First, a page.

We saw this most recently in the way the New Jersey Devils took days to reveal the extent of goalie Martin Brodeur's "bruised elbow" that now requires surgery and a three-to-four month recovery period. Giving the Devils the benefit of the doubt that they needed so much time to discover the extent of the injury, their actions pale in comparison to the recent injury suffered by New York Islanders goaltender Rick DiPietro.
DiPietro, who was signed to essentially a lifetime contract (15 seasons), has had chronic knee and hip problems in recent seasons that caused him to miss games and affected the team's ability to remain in contention for a playoff spot. On most every occasion, the Isles provided only vague explanations and time frames like "day-to-day." DiPietro's latest was said to be "lower body" and not related to previous injuries, but this week the team confirmed that he had arthroscopic surgery on a torn meniscus and would be out 4-6 weeks. That's of concern to Islander fans who still don't know if the meniscus is in the same surgically-repaired knee that caused DiPietro to miss the first four games of the season.
Whenever there is a lack of accurate information, speculation tends to fill the void. When that happens, it's easy for fans and media to assume the worst -- he's brittle, a slow healer, a malingerer, he won't play unless he's always 100 percent -- as opposed to knowing that he simply can't perform until his injury is fully healed.
There have been times in my career when I've seen a player fall out of favor with a team and suddenly there's a whisper campaign about his willingness to "suck it up" or "play through pain." Players have even been asked to possibly jeopardize their long-term health by returning to action too soon, particularly when head injuries are involved -- one of the most notable incidents in that regard being the dispute between Eric Lindros and GM Bobby Clarke of the Flyers during the 1999-2000 season. It's all patently unfair and one could argue that it might even be illegal in today's litigious world, but it happens, especially when there's a playoff berth, millions of dollars and even a championship at stake.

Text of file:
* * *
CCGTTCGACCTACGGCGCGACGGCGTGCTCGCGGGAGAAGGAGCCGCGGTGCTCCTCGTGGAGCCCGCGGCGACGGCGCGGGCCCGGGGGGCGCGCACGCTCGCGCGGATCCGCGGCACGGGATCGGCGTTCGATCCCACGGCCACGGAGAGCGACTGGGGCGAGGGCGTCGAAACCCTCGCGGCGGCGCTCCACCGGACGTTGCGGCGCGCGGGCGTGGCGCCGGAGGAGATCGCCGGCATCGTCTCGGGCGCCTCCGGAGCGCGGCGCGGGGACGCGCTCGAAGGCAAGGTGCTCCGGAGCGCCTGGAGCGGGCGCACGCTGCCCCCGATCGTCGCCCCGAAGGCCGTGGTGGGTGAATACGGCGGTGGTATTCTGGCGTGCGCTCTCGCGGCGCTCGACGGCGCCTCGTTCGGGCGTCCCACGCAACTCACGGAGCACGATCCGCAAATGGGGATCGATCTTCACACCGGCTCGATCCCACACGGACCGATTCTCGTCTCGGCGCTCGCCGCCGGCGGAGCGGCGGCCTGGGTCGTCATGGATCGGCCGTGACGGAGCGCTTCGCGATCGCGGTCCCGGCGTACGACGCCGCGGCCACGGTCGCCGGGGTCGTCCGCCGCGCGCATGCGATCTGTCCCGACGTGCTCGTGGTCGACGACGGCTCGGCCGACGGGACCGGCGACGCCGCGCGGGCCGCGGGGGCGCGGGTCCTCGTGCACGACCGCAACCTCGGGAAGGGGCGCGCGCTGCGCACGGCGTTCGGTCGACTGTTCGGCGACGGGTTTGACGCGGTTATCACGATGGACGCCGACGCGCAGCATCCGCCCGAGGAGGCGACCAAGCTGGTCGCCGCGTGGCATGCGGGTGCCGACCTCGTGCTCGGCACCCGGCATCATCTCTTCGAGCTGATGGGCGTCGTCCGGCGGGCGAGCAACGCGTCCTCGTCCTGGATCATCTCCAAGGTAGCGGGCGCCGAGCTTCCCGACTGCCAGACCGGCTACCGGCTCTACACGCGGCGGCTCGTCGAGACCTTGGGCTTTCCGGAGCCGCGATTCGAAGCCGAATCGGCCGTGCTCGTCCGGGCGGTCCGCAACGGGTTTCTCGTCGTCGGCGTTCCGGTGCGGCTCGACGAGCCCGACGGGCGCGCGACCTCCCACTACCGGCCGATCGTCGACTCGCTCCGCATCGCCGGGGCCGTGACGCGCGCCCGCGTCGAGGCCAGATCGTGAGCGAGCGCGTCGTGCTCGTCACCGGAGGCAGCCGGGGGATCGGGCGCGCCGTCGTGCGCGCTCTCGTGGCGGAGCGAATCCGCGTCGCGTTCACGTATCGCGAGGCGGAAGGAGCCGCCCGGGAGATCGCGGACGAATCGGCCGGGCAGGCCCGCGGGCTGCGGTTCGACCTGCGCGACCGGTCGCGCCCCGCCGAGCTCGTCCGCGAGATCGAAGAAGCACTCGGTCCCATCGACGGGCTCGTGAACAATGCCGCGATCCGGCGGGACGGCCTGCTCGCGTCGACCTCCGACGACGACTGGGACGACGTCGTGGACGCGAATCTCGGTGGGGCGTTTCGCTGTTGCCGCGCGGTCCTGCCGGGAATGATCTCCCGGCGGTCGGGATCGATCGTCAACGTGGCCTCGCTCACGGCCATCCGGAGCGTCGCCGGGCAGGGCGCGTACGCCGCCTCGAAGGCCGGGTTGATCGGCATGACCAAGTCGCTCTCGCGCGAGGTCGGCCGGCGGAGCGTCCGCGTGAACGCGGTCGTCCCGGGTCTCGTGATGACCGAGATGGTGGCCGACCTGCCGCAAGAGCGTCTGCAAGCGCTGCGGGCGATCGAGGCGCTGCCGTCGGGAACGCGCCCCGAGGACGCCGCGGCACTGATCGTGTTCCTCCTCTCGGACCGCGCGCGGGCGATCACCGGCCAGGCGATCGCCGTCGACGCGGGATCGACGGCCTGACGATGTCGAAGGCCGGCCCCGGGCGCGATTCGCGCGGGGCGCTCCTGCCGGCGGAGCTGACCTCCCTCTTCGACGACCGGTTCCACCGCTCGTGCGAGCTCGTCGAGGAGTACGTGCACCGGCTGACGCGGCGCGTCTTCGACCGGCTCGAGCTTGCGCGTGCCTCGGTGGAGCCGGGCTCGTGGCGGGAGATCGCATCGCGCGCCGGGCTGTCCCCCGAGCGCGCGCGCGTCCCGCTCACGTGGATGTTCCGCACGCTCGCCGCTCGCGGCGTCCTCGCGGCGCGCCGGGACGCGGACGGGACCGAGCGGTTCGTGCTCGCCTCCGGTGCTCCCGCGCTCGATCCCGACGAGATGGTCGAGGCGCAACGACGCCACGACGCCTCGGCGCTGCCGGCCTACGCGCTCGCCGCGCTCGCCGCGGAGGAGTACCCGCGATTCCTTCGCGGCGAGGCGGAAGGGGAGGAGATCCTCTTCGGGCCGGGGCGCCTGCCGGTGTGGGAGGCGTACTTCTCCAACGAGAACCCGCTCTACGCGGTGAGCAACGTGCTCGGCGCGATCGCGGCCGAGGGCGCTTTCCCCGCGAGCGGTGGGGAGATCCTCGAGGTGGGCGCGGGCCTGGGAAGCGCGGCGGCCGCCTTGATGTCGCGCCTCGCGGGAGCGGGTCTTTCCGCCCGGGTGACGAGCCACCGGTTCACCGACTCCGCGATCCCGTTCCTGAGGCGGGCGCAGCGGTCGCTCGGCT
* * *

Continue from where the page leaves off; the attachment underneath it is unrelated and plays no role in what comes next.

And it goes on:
A clear disclosure policy, one that gives a reasonable description and time frame for return would help lessen that pressure and speculation. If the time frame is extended, announce the extension. Either way, both player and club are protected and the fan can make an informed decision regarding his future expenditures.
And with regard to "targeting", players play with pain all the time and, being competitive, will try to take advantage of an opponent's weakness. That doesn't make it right, but I tend to look at the NFL's approach. In Super Bowl XXVIII, the entire world knew Dallas running back Emmitt Smith had a bad shoulder. Everyone knew because they saw him get hurt and it was on the league's mandated injury report. The Cowboys and Smith knew he would be targeted, but they also knew he could play and he did. The Cowboys won. So did the New York Giants last February, with receiver Plaxico Burress's swollen left knee and season-long sprained right ankle a matter of public knowledge. Burress caught the winning touchdown pass. So much for that old "we're trying to win the Stanley Cup here" argument.
It goes against the history of hockey, but full disclosure protects the player, the club, the fans and the game itself.
The newest injury policy does not.